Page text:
Explored by Samuel de Champlain, North Bay wasn’t founded until 1891.  Primarily a railway town, North Bay once harboured massive ambitions of being Canada’s Panama – there were plans for a canal stretching from the Ottawa River through the town to Lake Nipissing, which would have essentially been a massive shortcut for boats en route from Thunder Bay.  This never materialized.  North Bay did however play an important role during the silver rushes in Cobalt as it was the hub of both the CPR and the ONTC line up to northeastern Ontario. Today, North Bay is largely a university, military, and (most importantly) a transportation town.

Highway 11 ontario north bay highway11.ca

Highway 11 heading out of North Bay (Credit: P199 from Wiki Commons)

I’ve driven through North Bay five times, and stopped in a couple of other times for visits of a few hours.  It has all the amenities a trveller could need – from motels to real hotels, from diners to chain restaurants, from no name doughnut stops to Tim Horton’s.

North Bay is essentially the last place to get a full range of big city shops, services, and franchises before Timmins, or if you plan to stay solely on Highway 11, the last place before Thunder Bay.. I was once told by a facetious friend that North Bay is Cree for “a place on the lake where the gas is cheaper.”  While that’s obviously a joke, the general point about gas prices is true – sometimes as much as 15 cents cheaper than its more northern counterparts.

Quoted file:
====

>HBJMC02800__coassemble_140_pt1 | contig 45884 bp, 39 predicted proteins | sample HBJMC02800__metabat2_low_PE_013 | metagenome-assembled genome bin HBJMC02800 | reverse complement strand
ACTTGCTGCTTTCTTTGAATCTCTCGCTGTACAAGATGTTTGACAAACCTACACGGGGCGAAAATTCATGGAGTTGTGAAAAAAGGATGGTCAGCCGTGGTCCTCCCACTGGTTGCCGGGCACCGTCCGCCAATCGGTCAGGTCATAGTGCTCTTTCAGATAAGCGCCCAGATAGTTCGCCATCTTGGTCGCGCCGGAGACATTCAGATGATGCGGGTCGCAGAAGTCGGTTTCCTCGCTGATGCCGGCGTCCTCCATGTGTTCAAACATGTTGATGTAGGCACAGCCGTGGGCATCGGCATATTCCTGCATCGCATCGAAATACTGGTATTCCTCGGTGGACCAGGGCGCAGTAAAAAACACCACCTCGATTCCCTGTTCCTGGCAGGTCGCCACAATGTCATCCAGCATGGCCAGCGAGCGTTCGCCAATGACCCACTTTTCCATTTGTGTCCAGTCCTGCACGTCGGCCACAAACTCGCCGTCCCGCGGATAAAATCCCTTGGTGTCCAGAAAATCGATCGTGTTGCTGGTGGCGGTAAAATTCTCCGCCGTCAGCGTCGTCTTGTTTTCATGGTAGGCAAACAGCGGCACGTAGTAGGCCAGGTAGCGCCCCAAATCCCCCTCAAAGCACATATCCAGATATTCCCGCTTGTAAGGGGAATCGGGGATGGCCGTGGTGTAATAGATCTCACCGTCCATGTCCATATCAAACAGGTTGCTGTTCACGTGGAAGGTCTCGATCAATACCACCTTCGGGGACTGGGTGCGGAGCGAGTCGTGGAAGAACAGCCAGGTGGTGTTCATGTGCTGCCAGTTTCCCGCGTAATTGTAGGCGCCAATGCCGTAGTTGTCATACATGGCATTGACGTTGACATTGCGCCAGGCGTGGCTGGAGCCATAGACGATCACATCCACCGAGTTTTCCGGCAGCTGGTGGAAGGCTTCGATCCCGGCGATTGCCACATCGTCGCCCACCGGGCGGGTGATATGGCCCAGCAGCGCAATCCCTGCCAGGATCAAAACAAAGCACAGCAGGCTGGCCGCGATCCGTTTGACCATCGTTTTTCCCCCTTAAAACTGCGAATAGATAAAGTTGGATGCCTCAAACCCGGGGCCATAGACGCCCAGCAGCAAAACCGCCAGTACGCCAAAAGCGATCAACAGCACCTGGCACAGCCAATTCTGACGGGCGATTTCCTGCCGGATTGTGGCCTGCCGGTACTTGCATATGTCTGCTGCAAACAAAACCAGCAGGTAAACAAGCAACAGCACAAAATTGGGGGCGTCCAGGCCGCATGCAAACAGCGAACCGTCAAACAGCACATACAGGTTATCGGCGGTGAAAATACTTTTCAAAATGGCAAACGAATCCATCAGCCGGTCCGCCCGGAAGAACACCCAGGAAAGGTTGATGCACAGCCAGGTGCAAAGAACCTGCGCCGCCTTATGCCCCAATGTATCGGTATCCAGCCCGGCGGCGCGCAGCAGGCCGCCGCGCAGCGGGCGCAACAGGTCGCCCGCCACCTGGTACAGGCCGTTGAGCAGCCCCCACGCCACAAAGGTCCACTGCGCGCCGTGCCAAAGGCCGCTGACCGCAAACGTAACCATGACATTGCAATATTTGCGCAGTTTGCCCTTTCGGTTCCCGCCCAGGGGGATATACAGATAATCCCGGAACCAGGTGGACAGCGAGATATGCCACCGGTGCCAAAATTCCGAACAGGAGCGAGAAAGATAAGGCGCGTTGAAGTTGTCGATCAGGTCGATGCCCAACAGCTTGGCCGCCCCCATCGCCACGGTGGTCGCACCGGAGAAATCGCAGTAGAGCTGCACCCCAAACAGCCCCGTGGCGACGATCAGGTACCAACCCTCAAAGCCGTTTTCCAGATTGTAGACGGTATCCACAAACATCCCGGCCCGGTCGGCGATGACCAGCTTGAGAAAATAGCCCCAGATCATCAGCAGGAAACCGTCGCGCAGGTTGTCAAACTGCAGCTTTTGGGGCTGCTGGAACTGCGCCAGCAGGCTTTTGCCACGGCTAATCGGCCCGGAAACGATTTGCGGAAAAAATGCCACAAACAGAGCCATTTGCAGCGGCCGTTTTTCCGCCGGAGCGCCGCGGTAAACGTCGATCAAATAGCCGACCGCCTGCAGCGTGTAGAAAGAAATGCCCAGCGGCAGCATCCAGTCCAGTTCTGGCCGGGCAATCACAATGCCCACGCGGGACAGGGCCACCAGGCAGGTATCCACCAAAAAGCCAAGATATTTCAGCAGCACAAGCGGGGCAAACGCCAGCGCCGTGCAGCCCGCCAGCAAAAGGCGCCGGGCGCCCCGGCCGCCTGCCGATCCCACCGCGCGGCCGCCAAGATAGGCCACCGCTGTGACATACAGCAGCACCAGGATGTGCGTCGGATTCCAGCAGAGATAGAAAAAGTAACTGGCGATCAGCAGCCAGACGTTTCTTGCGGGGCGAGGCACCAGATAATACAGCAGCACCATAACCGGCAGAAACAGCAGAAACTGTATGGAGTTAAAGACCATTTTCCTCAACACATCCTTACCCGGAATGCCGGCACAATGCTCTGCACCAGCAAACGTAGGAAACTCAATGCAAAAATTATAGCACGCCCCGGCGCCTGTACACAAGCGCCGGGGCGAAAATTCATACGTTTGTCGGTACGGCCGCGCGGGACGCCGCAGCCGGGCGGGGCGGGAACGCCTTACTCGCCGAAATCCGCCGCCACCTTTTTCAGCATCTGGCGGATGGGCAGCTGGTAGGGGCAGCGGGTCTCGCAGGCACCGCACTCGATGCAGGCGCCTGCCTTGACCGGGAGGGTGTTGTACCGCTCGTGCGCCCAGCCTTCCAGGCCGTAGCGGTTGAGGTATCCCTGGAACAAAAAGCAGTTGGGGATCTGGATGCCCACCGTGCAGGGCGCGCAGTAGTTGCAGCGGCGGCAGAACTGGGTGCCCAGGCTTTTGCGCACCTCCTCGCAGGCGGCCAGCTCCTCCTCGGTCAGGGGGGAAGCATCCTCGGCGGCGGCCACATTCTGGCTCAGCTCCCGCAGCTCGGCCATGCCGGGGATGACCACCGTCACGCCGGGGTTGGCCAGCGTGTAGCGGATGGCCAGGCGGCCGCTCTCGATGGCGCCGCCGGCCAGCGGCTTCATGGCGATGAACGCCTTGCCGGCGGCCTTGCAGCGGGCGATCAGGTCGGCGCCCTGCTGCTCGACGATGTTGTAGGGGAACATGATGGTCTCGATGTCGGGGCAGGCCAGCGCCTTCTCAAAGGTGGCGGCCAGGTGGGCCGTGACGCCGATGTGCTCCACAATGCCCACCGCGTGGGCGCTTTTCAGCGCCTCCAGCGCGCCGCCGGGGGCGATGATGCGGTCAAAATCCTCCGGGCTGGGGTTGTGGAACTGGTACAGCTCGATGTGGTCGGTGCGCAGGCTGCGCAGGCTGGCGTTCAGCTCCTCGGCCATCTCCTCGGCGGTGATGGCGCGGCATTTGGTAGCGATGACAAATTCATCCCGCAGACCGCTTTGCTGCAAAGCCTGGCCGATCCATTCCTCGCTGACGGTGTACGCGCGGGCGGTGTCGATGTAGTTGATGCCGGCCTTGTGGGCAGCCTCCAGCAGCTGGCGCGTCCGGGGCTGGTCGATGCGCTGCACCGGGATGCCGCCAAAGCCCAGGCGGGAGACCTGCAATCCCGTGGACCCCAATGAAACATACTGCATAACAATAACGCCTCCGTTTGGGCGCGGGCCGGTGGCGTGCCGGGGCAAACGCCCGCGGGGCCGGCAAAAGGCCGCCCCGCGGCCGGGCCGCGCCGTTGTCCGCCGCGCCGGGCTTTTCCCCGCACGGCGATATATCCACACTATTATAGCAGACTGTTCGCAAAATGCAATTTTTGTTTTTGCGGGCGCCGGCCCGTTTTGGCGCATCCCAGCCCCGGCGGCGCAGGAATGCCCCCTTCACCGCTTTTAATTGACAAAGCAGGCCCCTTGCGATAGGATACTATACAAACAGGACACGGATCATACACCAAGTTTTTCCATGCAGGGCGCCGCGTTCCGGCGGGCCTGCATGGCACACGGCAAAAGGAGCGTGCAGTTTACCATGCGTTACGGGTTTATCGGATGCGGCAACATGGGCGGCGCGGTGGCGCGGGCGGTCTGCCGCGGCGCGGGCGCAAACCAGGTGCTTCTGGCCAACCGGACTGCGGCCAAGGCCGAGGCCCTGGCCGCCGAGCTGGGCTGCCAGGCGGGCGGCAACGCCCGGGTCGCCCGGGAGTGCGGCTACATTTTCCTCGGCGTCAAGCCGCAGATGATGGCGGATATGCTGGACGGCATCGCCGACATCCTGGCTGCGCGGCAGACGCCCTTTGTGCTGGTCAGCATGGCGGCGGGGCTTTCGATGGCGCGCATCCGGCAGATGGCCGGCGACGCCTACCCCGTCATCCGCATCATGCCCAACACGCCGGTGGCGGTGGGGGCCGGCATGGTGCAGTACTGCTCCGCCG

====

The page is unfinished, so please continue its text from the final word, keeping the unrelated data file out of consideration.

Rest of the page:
Lake Nipplesing, North Bay, highway 11

Lake Nippissing under clouds.

North Bay is home to a really nice restored theatre – the Capitol Centre – that hosts plays and concerts. (I got dragged to an Anne of Green Gables play while we were there…and I can’t believe I’m admitting this but it was actually kind of good.  The island, the island, we’re from Prince Edward Island…we’re island, we’re island throughandthrough…)  Although the theatre doesn’t immediately catch the eye (it’s on Main St, or Oak St, I can’t remember) the inside is really quite nice. There truly isn’t a bad seat in the house.